APA Style Guide
 
 
APA (American Psychological Association) Style is a system of documentation that is used for both scholarly manuscripts and research papers.  The style sheet (as it is often called) will provide you with specific instructions on all matters of documenting information retrieved from books, magazines, newspapers, scholarly journals, and electronic resources. This information will appear in your bibliography, which is a list of the works cited in your paper. You must follow specific instructions when citing information from a book, a periodical (meaning a magazine, newspaper, or academic journal), a Web site, or an online database. Below are some examples.
 
 
EXAMPLES OF CITATIONS FROM BOOKS AND PERIODICALS
 
Books
by one author, translation:
Freud, S. (1952). On dreams (J. Strachey, Trans.). New York: W.W. Norton & Company. (Original work published in 1901)
In-text citation: (Freud, 1901/1952)
by more than one author:
Frieberg, H. J., & Rogers, C. (1994). Freedom to learn (3rd ed.). New York: Merrill.
In-text citation: (Rogers & Frieberg, 1994)
 
Article from magazine
Kanchier, C. (2000, March/April). Dare to change. Psychology Today, 33, 64-67.
In-text citation: (Kanchier, 2000)
 
Article from an academic journal
Duncan, R.D., Kennedy, W.A.,& Smith, D.A. (2000). Comparison of conduct-disordered behavior in crack-dealing versus non-dealing
            juvenile offenders. Psychological Reports86, 1089-1096.
First in-text citation: (Duncan, Kennedy, & Smith, 2000)
Subsequent in-text citations: (Duncan et al., 2000)
 
 
 
DOCUMENTING INFORMATION FOUND ON THE WORLD WIDE WEB
 
For a specific page or document in a Web site you need to note the date of creation of the document and page address from which it was retrieved:
Bishop, M., Cameron, C.L., Collins, C.A., Danoff-Burg, S., Kirk, S.B., Stanton, A.L., Sharon, C.L. & Sworowski, L.A. (2000).
            Emotionally-expressive coping predicts psychological and physical adjustment to Breast Cancer. Journal of Consulting
            and Clinical Psychology, 68, 875-882. Retrieved from http://www.apa.org/journals/ccp685875.html
In-text citation: (Bishop et al., 2000)
 
 
DOCUMENTING INFORMATION FOUND IN THE LIBRARY’S SUBSCRIPTION DATABASES
 
An example of an online, subscription database is ProQuest, which contains citations, abstracts, and in many cases full-text articles from newspapers, magazines, and journals. Although the information originally appeared in a paper publication, you need to note that you retrieved it from the database:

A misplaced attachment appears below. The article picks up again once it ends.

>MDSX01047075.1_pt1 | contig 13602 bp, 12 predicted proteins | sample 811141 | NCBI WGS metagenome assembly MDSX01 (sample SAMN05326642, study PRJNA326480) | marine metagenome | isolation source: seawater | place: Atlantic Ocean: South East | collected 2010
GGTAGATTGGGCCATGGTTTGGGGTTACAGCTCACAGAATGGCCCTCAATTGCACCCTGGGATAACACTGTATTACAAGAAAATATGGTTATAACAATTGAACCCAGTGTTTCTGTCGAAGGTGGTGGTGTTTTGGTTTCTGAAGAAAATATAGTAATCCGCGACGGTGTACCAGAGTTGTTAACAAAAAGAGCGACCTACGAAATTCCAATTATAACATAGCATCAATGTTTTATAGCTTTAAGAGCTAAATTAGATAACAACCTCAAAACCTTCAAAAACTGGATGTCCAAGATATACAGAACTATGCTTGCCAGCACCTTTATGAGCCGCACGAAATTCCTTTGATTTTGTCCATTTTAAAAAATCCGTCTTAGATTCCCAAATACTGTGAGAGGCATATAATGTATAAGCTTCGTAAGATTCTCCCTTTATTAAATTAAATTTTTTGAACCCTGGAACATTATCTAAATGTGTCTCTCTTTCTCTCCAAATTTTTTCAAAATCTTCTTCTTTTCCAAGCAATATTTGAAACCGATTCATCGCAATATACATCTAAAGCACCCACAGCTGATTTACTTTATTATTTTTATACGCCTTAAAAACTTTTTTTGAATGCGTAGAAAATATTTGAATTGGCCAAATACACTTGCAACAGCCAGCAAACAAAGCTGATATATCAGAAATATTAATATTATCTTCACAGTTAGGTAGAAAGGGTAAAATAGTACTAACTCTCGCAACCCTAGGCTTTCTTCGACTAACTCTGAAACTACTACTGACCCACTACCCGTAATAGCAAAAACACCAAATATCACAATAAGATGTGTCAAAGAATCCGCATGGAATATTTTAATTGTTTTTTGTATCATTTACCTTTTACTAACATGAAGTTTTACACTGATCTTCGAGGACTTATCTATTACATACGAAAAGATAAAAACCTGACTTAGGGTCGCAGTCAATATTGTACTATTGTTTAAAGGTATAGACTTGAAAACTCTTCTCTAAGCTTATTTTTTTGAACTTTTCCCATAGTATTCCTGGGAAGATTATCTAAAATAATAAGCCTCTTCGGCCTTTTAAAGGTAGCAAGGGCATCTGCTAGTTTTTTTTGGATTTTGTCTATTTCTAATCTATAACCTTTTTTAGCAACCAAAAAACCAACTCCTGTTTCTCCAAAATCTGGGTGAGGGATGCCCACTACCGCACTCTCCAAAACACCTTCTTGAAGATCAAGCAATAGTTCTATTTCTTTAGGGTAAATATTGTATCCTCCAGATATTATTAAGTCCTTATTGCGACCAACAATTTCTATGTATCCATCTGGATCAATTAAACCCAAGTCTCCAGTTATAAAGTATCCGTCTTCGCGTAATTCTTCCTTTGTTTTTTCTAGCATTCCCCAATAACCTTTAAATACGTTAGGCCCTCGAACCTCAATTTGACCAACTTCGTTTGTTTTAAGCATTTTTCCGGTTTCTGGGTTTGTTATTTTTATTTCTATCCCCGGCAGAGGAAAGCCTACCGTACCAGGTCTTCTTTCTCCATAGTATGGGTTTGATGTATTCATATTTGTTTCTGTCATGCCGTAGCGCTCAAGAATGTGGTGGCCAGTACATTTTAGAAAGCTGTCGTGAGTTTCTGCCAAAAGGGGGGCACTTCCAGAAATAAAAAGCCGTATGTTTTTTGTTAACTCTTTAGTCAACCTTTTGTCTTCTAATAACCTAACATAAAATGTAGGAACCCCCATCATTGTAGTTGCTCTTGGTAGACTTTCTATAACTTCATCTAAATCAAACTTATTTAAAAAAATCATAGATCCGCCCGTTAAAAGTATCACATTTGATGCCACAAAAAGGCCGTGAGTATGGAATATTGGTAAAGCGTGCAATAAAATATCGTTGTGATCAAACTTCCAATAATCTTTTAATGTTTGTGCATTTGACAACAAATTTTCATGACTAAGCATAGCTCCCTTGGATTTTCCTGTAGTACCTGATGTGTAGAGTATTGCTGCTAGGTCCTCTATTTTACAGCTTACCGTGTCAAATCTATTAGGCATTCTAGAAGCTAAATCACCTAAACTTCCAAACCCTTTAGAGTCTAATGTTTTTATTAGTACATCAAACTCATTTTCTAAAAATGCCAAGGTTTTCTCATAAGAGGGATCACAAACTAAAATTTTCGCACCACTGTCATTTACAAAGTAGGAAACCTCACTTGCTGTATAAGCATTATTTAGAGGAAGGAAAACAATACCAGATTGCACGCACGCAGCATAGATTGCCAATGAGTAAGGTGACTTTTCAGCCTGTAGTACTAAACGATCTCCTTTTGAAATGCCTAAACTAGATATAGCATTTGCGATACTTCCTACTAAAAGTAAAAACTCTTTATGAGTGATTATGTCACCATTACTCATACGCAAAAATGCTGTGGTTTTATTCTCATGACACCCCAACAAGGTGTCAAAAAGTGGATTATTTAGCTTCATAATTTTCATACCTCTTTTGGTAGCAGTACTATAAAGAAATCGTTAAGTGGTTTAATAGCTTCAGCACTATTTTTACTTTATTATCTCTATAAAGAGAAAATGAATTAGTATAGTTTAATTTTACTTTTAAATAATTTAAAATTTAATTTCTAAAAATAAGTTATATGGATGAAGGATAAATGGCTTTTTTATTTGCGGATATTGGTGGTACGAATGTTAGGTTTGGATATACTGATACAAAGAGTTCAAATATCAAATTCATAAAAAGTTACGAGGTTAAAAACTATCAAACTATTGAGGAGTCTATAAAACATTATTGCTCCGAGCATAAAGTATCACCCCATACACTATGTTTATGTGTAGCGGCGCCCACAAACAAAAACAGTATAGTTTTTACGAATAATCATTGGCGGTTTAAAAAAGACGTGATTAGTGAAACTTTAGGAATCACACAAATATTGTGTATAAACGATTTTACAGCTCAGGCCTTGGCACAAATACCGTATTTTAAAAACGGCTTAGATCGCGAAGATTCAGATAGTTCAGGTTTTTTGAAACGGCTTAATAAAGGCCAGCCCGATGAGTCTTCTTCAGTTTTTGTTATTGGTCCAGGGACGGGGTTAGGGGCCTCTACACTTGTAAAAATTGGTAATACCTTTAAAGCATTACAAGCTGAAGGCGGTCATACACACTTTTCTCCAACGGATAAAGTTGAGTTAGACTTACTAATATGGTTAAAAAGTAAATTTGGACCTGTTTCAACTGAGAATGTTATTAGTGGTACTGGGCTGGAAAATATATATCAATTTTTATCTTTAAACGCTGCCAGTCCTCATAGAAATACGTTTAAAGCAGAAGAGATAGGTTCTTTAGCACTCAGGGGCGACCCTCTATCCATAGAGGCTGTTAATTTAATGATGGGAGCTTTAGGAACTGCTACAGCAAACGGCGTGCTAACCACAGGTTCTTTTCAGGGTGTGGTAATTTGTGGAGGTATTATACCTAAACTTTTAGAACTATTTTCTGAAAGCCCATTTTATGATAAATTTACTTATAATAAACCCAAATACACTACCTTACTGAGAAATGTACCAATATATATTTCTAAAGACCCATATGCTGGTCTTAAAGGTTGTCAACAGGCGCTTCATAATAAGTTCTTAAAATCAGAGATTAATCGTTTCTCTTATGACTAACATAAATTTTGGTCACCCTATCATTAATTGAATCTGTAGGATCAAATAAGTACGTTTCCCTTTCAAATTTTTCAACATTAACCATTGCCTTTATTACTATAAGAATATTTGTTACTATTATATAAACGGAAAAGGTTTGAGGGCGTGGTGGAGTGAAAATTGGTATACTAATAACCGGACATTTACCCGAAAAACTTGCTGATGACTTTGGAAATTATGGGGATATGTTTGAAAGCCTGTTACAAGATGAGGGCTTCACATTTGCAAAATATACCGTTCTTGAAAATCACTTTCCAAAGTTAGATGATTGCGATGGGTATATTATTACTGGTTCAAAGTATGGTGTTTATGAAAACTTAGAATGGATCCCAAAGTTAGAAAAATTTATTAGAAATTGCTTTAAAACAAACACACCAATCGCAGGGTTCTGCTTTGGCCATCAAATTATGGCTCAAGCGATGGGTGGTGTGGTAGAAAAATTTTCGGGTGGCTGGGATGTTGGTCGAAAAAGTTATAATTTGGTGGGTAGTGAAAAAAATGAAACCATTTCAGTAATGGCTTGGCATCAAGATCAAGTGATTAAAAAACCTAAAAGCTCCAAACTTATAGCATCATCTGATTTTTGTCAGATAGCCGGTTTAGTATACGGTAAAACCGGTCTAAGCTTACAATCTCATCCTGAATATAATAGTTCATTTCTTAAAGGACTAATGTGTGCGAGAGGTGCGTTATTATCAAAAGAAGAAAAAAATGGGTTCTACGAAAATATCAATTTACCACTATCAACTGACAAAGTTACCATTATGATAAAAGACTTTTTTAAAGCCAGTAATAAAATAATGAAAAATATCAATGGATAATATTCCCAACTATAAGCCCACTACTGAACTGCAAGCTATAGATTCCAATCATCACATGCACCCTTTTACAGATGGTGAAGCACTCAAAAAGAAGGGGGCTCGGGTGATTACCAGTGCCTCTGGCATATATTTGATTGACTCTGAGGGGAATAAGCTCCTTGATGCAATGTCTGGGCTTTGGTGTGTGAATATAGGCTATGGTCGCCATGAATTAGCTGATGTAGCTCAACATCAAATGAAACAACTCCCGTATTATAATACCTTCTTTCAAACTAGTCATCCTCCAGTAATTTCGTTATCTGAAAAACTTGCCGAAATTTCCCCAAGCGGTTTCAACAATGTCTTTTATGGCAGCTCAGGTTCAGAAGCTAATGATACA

Bonomo, V., & Fogliani, A.M. (2000). Citalopram and haloperidol for psychotic depression. The American Journal for Psychiatry,
             157(10), 1706-7. ProQuest document ID: 220486056.
In-text citation: (Bonomo & Foglliani, 2000)
 
 
FINDING MORE INFORMATION ABOUT APA STYLE
 
Print resources
Since there will be many instances where the above examples do not apply, you are encouraged to ask for assistance from a Librarian or request to see the Publication Manual of the American Psychological Association.  There are multiple copies at the library, including one at Canyon Country. The call number is BF 76.7.P83 2010.
 
Internet resources
APA style. From the official Web site of the American Psychological Association, this Web page contains some examples electronic resource citations.
 
U-W Madison Writing Center Writers Handbook. Drawing their information from the fifth edition of the Publication Manual of the American Psychological Association, the U-W Madison Writing Center has created a clear, well-balanced view of APA style including examples of in-text and works-cited citations from both print and electronic sources.

OWL at Purdue University: APA Formatting and Style Guide.  Extremely useful guide created by the Purdue University Writing Lab. Contains links to sample papers and additional learning guides.